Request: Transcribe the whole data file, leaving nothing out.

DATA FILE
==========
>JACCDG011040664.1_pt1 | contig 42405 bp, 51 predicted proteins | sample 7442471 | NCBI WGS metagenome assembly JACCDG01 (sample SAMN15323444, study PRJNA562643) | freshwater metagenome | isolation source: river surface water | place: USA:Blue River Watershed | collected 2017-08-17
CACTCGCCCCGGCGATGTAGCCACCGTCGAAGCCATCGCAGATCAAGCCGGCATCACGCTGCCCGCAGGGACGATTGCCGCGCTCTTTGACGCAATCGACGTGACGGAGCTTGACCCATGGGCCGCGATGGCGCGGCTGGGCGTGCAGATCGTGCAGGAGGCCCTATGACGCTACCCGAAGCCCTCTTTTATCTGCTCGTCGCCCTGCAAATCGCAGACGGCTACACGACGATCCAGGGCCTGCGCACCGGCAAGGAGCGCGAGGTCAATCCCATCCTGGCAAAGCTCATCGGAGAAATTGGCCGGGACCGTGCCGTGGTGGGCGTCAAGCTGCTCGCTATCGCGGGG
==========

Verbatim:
>JACCDG011040664.1_pt1 | contig 42405 bp, 51 predicted proteins | sample 7442471 | NCBI WGS metagenome assembly JACCDG01 (sample SAMN15323444, study PRJNA562643) | freshwater metagenome | isolation source: river surface water | place: USA:Blue River Watershed | collected 2017-08-17
CACTCGCCCCGGCGATGTAGCCACCGTCGAAGCCATCGCAGATCAAGCCGGCATCACGCTGCCCGCAGGGACGATTGCCGCGCTCTTTGACGCAATCGACGTGACGGAGCTTGACCCATGGGCCGCGATGGCGCGGCTGGGCGTGCAGATCGTGCAGGAGGCCCTATGACGCTACCCGAAGCCCTCTTTTATCTGCTCGTCGCCCTGCAAATCGCAGACGGCTACACGACGATCCAGGGCCTGCGCACCGGCAAGGAGCGCGAGGTCAATCCCATCCTGGCAAAGCTCATCGGAGAAATTGGCCGGGACCGTGCCGTGGTGGGCGTCAAGCTGCTCGCTATCGCGGGG